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Blanche Knopf: Publishing Pioneer

By Tara Mae


Knopf Publishing may be better associated with Alfred A., but it was his wife Blanche who was the driving force behind the establishment and growth of the publishing house. As half of a couple whose passion, romance, and livelihood revolved around books, it was her drive and interest that compelled her to diversify the voices of American literature. An arbiter of good literature and proponent of multicultural voices, Blanche championed the work of Kahlil Gibrain, Willa Cather, and James Baldwin, among others, making them more accessible to a broader audience. 


Born Blanche Wolf on June 4, 1894, to Jewish parents of disparate backgrounds, she grew up on the Upper West Side of Manhattan. Although she apparently told friends that he had been a jeweler in Vienna, her father Julius was a day laborer in Bavaria before eventually becoming the owner of the second biggest children’s hat company in America. Her mother Bertha was the daughter of Lehman Samuels, co-owner of Samuels Brothers, at one time the largest exporter of cattle in the country. 


As the only child of wealthy parents, her status allowed her freedoms not granted to other women. Even her parents did not see the need to send her to college, but she made the most secondary education at Gardner School for Girls. Located on the Upper East Side, it catered to wealthy Jewish girls. There, Blanche developed her lifelong fervent affection for 19th century novels and French literature, language, and culture. 


An avid reader with time to pursue her interest, this devotion is what initially connected her and Alfred A. Knopf. At the age of seventeen, she met him at a party at Lawrence Athletic Club in Lawrence, Long Island. They bonded over a shared love of the written word. Blanche frequently preferred the company of books to that of her peers. She was known to walk her Boston terrier while reading a book. In Alfred, she found someone who shared her enthusiasm and this mutual interest was the foundation of their marriage.”... I saw him and [all we did was] talk books, and nobody liked him — my family least of all. But I did, because I had someone to talk books to and we talked of making books.... We decided we would get married and make books and publish them.” So they did.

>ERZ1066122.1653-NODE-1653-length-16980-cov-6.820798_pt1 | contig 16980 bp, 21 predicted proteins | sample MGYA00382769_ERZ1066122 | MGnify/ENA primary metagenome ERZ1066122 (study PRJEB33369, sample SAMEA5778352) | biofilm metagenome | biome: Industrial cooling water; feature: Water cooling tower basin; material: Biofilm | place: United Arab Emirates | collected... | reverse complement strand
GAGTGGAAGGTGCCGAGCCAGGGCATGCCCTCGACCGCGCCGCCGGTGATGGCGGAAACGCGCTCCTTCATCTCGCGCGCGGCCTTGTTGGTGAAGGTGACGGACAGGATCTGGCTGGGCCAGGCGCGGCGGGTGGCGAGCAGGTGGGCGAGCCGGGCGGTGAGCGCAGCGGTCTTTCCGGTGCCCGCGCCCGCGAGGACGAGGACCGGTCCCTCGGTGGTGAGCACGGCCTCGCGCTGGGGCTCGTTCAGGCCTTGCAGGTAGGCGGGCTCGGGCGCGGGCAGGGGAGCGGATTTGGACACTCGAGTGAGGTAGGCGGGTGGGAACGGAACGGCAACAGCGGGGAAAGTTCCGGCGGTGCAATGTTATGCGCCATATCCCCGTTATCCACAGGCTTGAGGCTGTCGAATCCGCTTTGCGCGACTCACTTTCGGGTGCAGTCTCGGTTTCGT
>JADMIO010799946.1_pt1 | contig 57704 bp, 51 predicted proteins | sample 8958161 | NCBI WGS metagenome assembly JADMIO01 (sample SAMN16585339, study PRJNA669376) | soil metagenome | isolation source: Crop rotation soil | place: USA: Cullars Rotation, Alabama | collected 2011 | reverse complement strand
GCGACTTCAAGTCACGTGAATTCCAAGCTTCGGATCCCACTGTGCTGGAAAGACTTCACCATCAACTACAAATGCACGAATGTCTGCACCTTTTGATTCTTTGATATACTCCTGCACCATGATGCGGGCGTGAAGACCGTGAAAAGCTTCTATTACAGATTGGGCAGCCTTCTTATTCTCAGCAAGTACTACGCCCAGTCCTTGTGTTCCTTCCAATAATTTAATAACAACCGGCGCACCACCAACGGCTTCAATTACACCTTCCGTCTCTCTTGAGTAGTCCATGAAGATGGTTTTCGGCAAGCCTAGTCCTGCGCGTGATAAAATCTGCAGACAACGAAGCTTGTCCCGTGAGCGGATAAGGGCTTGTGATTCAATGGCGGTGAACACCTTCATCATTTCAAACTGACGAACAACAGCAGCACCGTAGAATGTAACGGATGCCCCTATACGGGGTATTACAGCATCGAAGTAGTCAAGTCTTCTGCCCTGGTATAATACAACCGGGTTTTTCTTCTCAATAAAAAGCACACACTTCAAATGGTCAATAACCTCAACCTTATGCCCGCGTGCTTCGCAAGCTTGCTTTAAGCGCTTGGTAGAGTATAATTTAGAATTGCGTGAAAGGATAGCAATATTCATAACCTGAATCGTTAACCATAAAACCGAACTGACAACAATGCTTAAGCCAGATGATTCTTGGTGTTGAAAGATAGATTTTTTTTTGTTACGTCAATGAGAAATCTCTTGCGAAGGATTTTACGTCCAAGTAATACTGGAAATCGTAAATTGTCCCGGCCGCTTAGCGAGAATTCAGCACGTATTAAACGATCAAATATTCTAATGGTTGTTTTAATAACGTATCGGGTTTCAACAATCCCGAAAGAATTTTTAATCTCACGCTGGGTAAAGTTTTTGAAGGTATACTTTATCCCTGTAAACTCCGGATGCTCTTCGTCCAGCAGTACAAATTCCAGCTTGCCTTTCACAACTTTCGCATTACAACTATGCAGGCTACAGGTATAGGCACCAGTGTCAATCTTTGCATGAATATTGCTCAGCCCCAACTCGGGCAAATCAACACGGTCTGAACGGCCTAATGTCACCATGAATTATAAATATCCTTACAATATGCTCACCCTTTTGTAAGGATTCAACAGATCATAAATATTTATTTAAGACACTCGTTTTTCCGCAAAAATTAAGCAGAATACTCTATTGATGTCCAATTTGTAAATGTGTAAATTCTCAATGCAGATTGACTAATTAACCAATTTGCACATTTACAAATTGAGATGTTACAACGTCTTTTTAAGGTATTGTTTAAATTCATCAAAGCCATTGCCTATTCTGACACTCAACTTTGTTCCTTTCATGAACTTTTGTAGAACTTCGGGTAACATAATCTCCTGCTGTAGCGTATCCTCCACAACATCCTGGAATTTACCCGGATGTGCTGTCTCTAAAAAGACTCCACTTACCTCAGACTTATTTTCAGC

Her family desired that she marry a wealthy Jewish man who could solidify their position in Jewish high society, but she and Alfred had other goals. Alfred’s background was mired in family scandal; his mother Ida committed suicide the same day that his father Samuel had filed for divorce, citing her as an adulteress. Their shared vision for the future led them to form Alfred A. Knopf, Inc. in 1915, with starting capital in the form of $5,000 from his father. Alfred already worked in publishing and counted Joseph Conrad among his friends.  


They married in 1916. Their son Alfred Jr. was born in 1918. The publishing firm first consisted of three people: Alfred, Blanche, who initially worked as his assistant, and an office boy. Much to Blanche’s chagrin, Samuel would also later join the business. 


Alfred and Blanche were reportedly standoffish parents, lavishing attention on their new business venture. That Alfred would be focused on his business and not primarily his family was accepted, even expected. That Blanche, when Alfred Jr. was three, hired a nurse to watch him so she could return to the office was less common and conventional. 


By this point, Knopf, Inc. had already started to gain attention with the American publication of Taras Bulba by Nicolay Gogol, Ideals and Realities in Russian Literature by Peter Kropotkin, and a collection of short stories by Guy de Mauppasant. Financial success was solidified with American publication of Green Mansions by W.M. Hudson; it was the company’s first bestseller. 


Despite her undeniable contribution to the world of publishing, translations, and American literature, as a woman Blanche still faced dscrimination and a lack of recognition for her contributions. By the end of the 1920s, she and Alfred were living separately, yet kept their commitment to Knopf, Inc. He saw and valued her talent, but despite her unsubstantiated claim of an oral prenup agreement that guaranteed her equal partnership of the company at its inception, Blanche never had more than a 25 percent share of the company. 


Because of her gender she was denied membership to the all-male Publisher’s Lunch Club and Book Table. These organizations were designed for publishing house employees to share ideas and resources. Asked to give a talk to a women’s college about the future of women in publishing, Blanche declined the invitation, noting that there was “no future worth mentioning.”